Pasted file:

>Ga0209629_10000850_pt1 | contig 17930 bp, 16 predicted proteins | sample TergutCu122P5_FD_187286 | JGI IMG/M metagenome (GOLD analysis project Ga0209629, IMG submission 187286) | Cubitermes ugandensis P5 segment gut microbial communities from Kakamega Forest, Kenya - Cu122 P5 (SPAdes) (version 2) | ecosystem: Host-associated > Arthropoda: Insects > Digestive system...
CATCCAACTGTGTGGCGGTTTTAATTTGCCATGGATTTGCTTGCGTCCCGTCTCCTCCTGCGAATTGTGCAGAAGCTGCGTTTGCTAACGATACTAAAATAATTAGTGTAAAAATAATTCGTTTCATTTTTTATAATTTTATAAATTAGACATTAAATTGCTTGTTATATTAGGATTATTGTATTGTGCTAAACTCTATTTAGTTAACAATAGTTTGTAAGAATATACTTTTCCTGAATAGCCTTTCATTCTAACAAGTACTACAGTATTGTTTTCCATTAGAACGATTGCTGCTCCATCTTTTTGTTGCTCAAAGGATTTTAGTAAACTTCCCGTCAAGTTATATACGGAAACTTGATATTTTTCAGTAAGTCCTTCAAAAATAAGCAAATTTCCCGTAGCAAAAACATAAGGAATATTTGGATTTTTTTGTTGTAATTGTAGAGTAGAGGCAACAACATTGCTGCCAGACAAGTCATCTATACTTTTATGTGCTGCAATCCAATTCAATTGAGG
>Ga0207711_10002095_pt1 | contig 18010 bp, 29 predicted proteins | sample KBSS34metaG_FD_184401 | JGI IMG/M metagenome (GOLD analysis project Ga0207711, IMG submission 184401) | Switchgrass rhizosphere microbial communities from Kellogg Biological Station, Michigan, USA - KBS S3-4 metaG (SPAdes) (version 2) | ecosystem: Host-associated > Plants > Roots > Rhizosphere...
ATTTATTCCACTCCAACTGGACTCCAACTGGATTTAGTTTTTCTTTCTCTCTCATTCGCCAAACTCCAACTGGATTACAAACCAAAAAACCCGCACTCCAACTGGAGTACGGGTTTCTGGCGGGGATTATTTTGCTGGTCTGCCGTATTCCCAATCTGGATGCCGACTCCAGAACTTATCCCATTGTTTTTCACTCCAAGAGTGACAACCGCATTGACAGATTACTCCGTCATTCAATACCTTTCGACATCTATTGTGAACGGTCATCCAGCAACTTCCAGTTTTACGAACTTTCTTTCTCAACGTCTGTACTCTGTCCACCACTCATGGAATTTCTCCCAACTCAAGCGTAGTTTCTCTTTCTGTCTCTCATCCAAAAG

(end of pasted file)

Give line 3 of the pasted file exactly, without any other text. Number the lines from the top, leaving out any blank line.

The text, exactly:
>Ga0207711_10002095_pt1 | contig 18010 bp, 29 predicted proteins | sample KBSS34metaG_FD_184401 | JGI IMG/M metagenome (GOLD analysis project Ga0207711, IMG submission 184401) | Switchgrass rhizosphere microbial communities from Kellogg Biological Station, Michigan, USA - KBS S3-4 metaG (SPAdes) (version 2) | ecosystem: Host-associated > Plants > Roots > Rhizosphere...